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on June 15, 2015
Along with "Lend Me A Tenor", this is one of the best slapstick comedies ever written. The gimmick of the second act being set backstage while the play-within-the-play is being performed on the other side - which is the real set that we see in Acts 1 & 3 - is brilliantly written and calls for sharp comic timing. On the other hand, if you're only reading this play, the 2nd act will drive you crazy trying to follow the overlapping dialogue while imagining the sight gags that are going on. But give it a shot anyway. Oh, and enjoy the misplaced sardines.
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Although he critically lauded for a number of novels and plays, Michael Frayn is most specifically known as the author of NOISES OFF, an extremely popular play that had successful runs in London and New York and which has performed by virtually every professional, university, and community theatre group on the face of the earth, all the way from Finland to China.

In a general sense, NOISES OFF is basically a classic door-slammer farce, which presents a host of characters rushing around the stage and dodging in and out of various rooms in a series of humorous and increasingly confusing misunderstandings. But Frayn gives the genre a memorable twist: the play is about the performance of a play that goes hideously awry. Act One finds the director rehearsing the cast on the stage, and although the play opens tomorrow the cast seems remarkably ill-prepared, dropping lines, misplacing props, and only toward the end of the play's first act seeming to get things together. Time passes, the play opens, and in Act Two we see the same act performed--only this time from back stage. Romantic complications have set in and the cast is in an uproar, and while we hear their voices as they "perform" on the "stage," our backstage view allows for a fast and furious and almost entirely silent war between various actors. Still more time passes, and in Act Three we again see the stage from the audience point of view. Unfortunately, by this time the entire performance has gone to hell in a handbasket, and even the stage curtains collapse on the players, leaving them to wallow helplessly.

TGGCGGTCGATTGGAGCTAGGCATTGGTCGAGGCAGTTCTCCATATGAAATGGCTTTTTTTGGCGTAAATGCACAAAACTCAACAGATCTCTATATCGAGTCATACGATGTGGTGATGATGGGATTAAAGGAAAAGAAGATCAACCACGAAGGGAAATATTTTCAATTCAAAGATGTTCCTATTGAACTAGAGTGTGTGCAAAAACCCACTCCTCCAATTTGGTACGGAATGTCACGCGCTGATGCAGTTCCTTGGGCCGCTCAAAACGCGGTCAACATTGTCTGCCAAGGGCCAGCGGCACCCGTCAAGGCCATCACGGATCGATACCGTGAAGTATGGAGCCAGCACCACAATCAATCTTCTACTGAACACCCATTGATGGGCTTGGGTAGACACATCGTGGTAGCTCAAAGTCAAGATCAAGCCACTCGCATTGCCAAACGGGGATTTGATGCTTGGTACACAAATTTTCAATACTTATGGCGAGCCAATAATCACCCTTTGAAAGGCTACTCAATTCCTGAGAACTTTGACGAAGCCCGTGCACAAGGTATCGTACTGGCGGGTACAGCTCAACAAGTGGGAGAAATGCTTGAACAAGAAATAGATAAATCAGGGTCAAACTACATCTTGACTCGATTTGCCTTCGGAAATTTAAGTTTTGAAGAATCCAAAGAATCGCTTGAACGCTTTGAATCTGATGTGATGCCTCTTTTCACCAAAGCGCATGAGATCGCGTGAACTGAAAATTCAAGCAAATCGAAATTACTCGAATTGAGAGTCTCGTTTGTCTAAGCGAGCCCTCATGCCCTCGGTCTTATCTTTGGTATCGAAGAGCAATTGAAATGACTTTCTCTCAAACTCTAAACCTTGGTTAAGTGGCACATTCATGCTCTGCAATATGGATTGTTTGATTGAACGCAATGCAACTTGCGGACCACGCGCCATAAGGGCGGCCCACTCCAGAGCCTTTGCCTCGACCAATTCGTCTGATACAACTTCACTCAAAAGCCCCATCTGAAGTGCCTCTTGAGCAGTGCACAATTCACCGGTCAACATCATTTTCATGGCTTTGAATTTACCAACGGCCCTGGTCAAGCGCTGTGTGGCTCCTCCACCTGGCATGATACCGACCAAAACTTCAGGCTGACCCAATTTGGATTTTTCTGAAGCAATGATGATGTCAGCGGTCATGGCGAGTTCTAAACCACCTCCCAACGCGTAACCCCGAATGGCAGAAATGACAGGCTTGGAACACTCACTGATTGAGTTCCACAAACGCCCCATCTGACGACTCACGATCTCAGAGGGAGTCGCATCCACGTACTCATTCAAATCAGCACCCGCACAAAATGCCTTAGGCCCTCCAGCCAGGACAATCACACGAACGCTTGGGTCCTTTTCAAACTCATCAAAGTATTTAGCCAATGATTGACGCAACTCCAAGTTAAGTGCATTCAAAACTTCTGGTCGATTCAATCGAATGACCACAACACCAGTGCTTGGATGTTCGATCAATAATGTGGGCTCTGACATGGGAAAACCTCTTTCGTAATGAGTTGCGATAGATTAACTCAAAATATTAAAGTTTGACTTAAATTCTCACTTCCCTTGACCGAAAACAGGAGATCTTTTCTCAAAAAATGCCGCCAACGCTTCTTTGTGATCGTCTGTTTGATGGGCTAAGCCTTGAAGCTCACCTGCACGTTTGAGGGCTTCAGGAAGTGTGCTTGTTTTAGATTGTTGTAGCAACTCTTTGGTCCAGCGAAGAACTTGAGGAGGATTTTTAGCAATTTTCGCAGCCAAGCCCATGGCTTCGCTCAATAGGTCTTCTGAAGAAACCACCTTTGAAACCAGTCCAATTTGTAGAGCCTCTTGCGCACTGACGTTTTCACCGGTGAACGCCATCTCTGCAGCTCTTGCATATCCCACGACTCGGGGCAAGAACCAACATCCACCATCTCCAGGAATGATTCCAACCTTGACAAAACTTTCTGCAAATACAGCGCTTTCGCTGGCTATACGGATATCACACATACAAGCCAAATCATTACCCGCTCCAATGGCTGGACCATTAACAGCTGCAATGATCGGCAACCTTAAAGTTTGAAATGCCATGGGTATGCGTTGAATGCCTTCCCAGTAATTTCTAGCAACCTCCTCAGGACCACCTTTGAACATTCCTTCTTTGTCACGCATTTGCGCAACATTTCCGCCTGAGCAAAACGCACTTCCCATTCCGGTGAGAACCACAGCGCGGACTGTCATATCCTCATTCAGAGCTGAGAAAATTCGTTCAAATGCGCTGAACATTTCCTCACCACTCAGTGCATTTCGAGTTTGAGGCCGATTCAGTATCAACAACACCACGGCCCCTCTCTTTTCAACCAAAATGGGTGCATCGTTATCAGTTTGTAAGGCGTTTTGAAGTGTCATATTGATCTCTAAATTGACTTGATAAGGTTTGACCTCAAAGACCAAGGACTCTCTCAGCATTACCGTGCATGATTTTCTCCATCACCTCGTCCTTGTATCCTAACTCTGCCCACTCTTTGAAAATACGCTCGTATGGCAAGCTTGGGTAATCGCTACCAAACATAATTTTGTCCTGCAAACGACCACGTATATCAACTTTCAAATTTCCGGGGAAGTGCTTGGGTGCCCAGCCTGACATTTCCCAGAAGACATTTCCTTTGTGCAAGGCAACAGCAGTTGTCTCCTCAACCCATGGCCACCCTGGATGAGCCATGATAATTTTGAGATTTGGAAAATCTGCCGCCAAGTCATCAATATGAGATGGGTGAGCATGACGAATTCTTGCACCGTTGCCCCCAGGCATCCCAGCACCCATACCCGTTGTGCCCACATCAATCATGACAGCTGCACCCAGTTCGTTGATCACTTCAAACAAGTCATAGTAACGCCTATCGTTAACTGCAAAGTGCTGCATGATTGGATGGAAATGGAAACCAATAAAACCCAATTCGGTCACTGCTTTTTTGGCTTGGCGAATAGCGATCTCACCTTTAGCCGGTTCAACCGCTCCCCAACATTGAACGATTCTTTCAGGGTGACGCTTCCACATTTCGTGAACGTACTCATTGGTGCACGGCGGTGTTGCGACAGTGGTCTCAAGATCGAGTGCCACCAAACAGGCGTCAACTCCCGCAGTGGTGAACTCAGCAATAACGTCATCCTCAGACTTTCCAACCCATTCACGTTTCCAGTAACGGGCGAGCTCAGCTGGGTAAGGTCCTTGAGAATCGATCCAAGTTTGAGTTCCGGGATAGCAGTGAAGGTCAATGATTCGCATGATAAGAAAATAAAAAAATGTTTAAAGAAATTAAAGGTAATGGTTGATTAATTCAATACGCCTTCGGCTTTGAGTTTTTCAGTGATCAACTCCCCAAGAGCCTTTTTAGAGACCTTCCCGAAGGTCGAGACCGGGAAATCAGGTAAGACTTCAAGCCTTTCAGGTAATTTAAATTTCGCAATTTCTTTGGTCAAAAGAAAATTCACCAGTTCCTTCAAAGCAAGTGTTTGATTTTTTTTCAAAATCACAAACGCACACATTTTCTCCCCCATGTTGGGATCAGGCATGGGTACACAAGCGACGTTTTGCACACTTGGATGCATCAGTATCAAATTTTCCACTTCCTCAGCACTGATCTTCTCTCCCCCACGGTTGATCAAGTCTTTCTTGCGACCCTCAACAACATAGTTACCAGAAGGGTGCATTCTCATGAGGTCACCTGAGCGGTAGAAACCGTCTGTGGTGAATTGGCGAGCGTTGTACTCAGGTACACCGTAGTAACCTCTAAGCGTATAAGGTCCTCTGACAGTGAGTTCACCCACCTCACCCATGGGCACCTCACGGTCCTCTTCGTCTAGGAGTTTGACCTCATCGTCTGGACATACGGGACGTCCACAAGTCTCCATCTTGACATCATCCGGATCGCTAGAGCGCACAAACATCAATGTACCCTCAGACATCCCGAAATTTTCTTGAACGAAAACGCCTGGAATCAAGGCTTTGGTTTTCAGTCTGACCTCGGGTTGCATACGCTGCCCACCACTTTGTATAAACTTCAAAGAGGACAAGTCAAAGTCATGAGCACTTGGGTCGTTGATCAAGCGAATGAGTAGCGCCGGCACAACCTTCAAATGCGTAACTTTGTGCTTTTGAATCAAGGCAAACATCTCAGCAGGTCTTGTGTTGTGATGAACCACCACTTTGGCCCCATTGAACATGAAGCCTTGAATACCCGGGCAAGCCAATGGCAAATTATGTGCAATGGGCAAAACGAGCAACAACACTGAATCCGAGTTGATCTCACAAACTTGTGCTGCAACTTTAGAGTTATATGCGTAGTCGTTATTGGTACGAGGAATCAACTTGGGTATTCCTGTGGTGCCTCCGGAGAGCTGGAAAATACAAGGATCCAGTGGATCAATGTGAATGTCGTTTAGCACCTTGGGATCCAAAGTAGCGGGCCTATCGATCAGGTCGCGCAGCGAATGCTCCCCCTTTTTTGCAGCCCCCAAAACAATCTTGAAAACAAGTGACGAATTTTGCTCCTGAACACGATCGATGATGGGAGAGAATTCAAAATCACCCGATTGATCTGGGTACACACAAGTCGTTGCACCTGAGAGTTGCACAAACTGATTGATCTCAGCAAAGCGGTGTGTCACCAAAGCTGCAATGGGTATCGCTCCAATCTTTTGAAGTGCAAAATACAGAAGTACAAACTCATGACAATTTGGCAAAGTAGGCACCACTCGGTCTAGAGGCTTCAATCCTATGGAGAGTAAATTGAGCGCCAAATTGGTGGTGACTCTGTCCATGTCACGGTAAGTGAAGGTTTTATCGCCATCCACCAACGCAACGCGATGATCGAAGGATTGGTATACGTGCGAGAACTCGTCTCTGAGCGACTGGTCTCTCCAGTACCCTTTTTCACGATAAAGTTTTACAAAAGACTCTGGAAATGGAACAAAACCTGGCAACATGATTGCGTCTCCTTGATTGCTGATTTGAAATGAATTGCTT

A script is basically a blue print for a performance and not really intended to be read. As such, it is often very difficult for the layman to read a playscript and have the faintest idea of how it actually works on stage. This is especially true of farce, and it particularly true of Michael Frayn's NOISES OFF, which doesn't read "funny." There is some amusement to be had in reading Act One, during which the director struggles with the cast; there is still more amusement to be had in reading Act Three, when the performance completely collapses. But Act Two is so extremely technical that it will be the rare reader who can get so much as a giggle out of it. Whatever its merits, this is really a play that is better seen than read.

GFT, Amazon Reviewer
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on May 29, 2016
Noises Off is the perfect example of a farce. It has all the qualities of a farce (fast paced, physical comedy, slapstick humor, etc), and I really enjoyed reading this play. Of course, it is a lot funnier if you watch it on stage or on screen, but picturing it in my head or watching an adaptation of the play makes it easier to picture as I am reading. Highly recommend!
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on March 13, 2014
I love this play, but parts are unreadable on the kindle. During the second act, the text splits into two columns, showing simultaneous dialogues and actions. The problem is, it's all in italics and small print, which makes it very fuzzy and hard to read on the paperwhite. You could increase the font size, but that doesn't work well with the dialogue and actions. Buy the hard copy.
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on March 21, 2009
This is one of my favorite comedies. It was a great movie and an even greater play. When our local drama group put it on a few years back,it was so successful that they had to continue its run for an extra week, which was unheard of. It is a brilliantly funny play and a standard for any drama group.I have seen it performed on the stage twice now and it never fails to amuse me. It is one of those plays that will be eternal.

It has a very English feel about it, which is not a bad thing, and it put me in mind of Alan Bates' 'Lust In The Dust', which is another English play, even though one of the main characters is American. That was an import also, from New Theatre Publications. Both plays are a must for the repertoire of any progressive Drama Society.